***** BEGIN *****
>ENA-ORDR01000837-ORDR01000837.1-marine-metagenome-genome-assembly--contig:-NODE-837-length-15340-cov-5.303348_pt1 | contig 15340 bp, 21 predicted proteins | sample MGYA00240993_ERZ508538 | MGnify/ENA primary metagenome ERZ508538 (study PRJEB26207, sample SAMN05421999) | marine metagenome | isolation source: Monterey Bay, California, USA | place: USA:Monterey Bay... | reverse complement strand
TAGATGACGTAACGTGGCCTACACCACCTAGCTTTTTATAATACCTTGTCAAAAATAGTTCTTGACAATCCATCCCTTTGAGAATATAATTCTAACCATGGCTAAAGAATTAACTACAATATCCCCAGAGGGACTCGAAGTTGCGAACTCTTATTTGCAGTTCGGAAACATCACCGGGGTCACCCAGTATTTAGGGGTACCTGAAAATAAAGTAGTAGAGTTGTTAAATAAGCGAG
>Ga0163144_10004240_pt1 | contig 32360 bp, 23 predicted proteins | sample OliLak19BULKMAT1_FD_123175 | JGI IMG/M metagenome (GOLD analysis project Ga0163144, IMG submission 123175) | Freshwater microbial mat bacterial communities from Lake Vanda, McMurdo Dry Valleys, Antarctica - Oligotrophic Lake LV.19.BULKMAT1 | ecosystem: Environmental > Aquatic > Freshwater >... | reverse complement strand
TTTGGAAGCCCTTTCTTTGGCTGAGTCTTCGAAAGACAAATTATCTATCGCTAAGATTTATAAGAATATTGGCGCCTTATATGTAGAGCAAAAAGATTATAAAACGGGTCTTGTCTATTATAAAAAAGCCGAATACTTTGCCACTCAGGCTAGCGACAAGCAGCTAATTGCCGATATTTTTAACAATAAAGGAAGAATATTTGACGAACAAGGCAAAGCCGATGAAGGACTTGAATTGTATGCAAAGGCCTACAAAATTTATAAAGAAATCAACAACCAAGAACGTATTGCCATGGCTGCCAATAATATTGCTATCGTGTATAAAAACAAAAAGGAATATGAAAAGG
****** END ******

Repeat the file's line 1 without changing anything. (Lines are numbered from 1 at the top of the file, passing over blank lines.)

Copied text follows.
>ENA-ORDR01000837-ORDR01000837.1-marine-metagenome-genome-assembly--contig:-NODE-837-length-15340-cov-5.303348_pt1 | contig 15340 bp, 21 predicted proteins | sample MGYA00240993_ERZ508538 | MGnify/ENA primary metagenome ERZ508538 (study PRJEB26207, sample SAMN05421999) | marine metagenome | isolation source: Monterey Bay, California, USA | place: USA:Monterey Bay... | reverse complement strand